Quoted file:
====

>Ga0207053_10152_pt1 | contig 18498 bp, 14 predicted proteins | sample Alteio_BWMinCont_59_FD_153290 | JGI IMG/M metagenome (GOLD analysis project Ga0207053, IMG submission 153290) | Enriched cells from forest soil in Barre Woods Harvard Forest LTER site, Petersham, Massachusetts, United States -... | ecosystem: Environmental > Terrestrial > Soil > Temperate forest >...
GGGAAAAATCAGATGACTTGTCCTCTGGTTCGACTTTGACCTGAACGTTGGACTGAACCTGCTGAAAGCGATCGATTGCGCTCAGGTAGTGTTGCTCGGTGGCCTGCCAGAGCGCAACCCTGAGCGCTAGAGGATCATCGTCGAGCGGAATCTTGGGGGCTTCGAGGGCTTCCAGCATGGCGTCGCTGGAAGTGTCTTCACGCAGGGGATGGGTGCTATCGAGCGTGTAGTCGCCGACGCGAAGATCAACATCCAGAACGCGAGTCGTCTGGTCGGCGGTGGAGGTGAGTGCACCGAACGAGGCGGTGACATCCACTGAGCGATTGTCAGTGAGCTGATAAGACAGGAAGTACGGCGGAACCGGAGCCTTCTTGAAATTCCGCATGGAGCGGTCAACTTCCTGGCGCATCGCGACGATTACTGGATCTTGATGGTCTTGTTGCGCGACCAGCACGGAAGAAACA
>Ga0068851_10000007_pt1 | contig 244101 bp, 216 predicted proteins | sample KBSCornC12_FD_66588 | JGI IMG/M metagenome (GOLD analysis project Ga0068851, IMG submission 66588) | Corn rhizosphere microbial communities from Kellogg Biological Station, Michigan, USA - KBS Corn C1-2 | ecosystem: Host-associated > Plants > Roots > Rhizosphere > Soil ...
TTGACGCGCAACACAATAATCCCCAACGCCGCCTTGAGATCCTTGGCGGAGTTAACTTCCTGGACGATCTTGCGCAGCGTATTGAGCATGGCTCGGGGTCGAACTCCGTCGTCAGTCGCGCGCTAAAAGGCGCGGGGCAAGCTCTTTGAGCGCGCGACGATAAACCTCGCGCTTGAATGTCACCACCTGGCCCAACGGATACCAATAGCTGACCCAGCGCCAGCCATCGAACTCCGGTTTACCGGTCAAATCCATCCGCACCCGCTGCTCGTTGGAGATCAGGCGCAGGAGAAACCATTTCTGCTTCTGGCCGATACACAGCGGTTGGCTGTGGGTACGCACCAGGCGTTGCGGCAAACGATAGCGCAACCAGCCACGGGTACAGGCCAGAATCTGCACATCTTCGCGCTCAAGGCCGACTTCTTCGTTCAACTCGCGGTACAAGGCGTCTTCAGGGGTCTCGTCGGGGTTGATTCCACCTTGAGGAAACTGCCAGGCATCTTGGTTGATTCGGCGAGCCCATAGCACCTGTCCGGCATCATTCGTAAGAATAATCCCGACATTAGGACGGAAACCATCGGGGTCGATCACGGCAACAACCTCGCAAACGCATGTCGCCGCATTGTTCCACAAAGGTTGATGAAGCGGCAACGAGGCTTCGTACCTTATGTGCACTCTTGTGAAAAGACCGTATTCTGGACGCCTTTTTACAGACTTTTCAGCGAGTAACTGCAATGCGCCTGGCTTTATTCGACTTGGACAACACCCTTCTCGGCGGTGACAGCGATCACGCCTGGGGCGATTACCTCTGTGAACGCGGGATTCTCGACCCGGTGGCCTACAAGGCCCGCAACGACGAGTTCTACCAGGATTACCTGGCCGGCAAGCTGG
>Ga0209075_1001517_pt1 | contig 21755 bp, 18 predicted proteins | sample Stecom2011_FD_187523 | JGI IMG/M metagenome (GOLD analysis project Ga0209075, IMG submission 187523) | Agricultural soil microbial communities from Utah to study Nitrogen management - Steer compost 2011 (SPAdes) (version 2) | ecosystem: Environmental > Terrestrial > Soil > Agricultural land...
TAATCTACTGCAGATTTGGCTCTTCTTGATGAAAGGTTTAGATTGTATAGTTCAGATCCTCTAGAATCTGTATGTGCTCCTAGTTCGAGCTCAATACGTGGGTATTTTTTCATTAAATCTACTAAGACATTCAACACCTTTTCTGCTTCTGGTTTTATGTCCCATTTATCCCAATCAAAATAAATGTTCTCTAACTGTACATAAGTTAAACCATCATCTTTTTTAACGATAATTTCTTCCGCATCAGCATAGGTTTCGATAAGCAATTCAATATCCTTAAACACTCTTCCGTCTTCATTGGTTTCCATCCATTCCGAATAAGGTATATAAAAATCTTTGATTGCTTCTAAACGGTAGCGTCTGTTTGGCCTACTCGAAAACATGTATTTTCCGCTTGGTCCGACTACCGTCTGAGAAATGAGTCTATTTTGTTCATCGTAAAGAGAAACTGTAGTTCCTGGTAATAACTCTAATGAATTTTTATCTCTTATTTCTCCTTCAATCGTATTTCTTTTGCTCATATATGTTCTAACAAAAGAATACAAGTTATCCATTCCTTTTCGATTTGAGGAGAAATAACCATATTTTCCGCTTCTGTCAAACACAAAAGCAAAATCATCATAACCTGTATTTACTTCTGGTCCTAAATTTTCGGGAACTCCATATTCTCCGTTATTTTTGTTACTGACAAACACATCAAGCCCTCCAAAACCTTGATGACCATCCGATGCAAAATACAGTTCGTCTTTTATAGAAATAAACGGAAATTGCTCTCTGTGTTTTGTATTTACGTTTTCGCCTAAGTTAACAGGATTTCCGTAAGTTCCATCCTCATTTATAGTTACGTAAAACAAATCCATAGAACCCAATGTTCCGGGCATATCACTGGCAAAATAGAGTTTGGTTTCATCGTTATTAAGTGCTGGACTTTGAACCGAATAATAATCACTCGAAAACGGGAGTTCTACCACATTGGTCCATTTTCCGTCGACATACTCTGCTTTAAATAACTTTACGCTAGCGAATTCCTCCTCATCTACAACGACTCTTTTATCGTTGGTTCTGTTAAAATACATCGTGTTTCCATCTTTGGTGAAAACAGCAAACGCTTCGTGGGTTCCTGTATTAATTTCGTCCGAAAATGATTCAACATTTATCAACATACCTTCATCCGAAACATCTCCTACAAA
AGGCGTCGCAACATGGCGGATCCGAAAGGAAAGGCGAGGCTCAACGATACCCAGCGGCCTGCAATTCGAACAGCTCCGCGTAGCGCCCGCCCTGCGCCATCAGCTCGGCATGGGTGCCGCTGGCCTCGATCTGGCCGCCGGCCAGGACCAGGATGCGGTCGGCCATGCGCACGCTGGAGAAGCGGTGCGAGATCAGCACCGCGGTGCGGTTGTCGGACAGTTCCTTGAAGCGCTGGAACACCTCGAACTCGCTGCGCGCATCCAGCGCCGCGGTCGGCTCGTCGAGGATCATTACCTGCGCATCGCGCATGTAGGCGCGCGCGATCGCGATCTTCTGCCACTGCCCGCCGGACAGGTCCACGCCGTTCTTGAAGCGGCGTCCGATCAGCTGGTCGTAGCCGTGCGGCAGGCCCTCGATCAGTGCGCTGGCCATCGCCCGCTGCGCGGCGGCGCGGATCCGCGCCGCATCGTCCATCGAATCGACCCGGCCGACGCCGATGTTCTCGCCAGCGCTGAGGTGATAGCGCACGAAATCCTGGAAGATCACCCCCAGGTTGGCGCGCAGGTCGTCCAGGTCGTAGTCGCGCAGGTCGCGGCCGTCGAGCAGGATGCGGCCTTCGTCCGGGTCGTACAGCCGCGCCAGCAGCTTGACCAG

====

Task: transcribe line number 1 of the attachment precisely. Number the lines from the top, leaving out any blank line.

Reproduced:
>Ga0207053_10152_pt1 | contig 18498 bp, 14 predicted proteins | sample Alteio_BWMinCont_59_FD_153290 | JGI IMG/M metagenome (GOLD analysis project Ga0207053, IMG submission 153290) | Enriched cells from forest soil in Barre Woods Harvard Forest LTER site, Petersham, Massachusetts, United States -... | ecosystem: Environmental > Terrestrial > Soil > Temperate forest >...